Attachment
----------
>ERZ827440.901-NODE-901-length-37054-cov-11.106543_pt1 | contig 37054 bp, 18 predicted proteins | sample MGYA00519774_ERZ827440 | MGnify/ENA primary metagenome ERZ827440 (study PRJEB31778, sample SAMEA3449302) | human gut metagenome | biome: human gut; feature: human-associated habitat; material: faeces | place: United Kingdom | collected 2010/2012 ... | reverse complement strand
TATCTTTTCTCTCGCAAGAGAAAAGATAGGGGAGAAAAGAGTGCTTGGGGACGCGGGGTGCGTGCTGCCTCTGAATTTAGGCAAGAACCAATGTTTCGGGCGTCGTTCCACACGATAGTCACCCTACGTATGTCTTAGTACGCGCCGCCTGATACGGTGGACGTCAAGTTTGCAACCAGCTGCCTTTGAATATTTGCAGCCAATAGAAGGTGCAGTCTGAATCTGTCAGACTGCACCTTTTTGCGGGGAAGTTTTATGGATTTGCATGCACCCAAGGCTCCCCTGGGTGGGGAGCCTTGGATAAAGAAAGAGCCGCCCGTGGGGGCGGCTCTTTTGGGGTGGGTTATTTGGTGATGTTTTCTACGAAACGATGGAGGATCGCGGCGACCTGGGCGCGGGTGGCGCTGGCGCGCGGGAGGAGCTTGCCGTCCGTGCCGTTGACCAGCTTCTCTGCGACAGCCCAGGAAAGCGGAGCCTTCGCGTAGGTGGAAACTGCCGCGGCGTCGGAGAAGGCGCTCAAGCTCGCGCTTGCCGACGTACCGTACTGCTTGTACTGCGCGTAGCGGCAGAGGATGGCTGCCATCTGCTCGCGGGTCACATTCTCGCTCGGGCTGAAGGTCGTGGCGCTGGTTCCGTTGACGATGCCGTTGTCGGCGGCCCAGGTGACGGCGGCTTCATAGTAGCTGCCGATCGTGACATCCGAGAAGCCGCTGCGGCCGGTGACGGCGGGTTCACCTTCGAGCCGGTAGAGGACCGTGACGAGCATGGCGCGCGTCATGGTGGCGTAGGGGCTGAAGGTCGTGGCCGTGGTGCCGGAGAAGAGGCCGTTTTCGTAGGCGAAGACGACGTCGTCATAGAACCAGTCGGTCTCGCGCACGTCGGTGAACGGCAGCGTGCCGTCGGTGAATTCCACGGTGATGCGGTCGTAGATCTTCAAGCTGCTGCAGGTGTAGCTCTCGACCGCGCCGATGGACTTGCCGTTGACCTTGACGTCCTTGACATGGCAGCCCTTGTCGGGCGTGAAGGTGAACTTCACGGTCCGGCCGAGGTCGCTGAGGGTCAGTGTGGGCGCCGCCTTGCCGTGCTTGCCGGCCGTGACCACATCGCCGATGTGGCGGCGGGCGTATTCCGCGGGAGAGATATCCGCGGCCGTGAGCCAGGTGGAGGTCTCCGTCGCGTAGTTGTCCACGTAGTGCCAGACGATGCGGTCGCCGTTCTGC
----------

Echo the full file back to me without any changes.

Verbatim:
>ERZ827440.901-NODE-901-length-37054-cov-11.106543_pt1 | contig 37054 bp, 18 predicted proteins | sample MGYA00519774_ERZ827440 | MGnify/ENA primary metagenome ERZ827440 (study PRJEB31778, sample SAMEA3449302) | human gut metagenome | biome: human gut; feature: human-associated habitat; material: faeces | place: United Kingdom | collected 2010/2012 ... | reverse complement strand
TATCTTTTCTCTCGCAAGAGAAAAGATAGGGGAGAAAAGAGTGCTTGGGGACGCGGGGTGCGTGCTGCCTCTGAATTTAGGCAAGAACCAATGTTTCGGGCGTCGTTCCACACGATAGTCACCCTACGTATGTCTTAGTACGCGCCGCCTGATACGGTGGACGTCAAGTTTGCAACCAGCTGCCTTTGAATATTTGCAGCCAATAGAAGGTGCAGTCTGAATCTGTCAGACTGCACCTTTTTGCGGGGAAGTTTTATGGATTTGCATGCACCCAAGGCTCCCCTGGGTGGGGAGCCTTGGATAAAGAAAGAGCCGCCCGTGGGGGCGGCTCTTTTGGGGTGGGTTATTTGGTGATGTTTTCTACGAAACGATGGAGGATCGCGGCGACCTGGGCGCGGGTGGCGCTGGCGCGCGGGAGGAGCTTGCCGTCCGTGCCGTTGACCAGCTTCTCTGCGACAGCCCAGGAAAGCGGAGCCTTCGCGTAGGTGGAAACTGCCGCGGCGTCGGAGAAGGCGCTCAAGCTCGCGCTTGCCGACGTACCGTACTGCTTGTACTGCGCGTAGCGGCAGAGGATGGCTGCCATCTGCTCGCGGGTCACATTCTCGCTCGGGCTGAAGGTCGTGGCGCTGGTTCCGTTGACGATGCCGTTGTCGGCGGCCCAGGTGACGGCGGCTTCATAGTAGCTGCCGATCGTGACATCCGAGAAGCCGCTGCGGCCGGTGACGGCGGGTTCACCTTCGAGCCGGTAGAGGACCGTGACGAGCATGGCGCGCGTCATGGTGGCGTAGGGGCTGAAGGTCGTGGCCGTGGTGCCGGAGAAGAGGCCGTTTTCGTAGGCGAAGACGACGTCGTCATAGAACCAGTCGGTCTCGCGCACGTCGGTGAACGGCAGCGTGCCGTCGGTGAATTCCACGGTGATGCGGTCGTAGATCTTCAAGCTGCTGCAGGTGTAGCTCTCGACCGCGCCGATGGACTTGCCGTTGACCTTGACGTCCTTGACATGGCAGCCCTTGTCGGGCGTGAAGGTGAACTTCACGGTCCGGCCGAGGTCGCTGAGGGTCAGTGTGGGCGCCGCCTTGCCGTGCTTGCCGGCCGTGACCACATCGCCGATGTGGCGGCGGGCGTATTCCGCGGGAGAGATATCCGCGGCCGTGAGCCAGGTGGAGGTCTCCGTCGCGTAGTTGTCCACGTAGTGCCAGACGATGCGGTCGCCGTTCTGC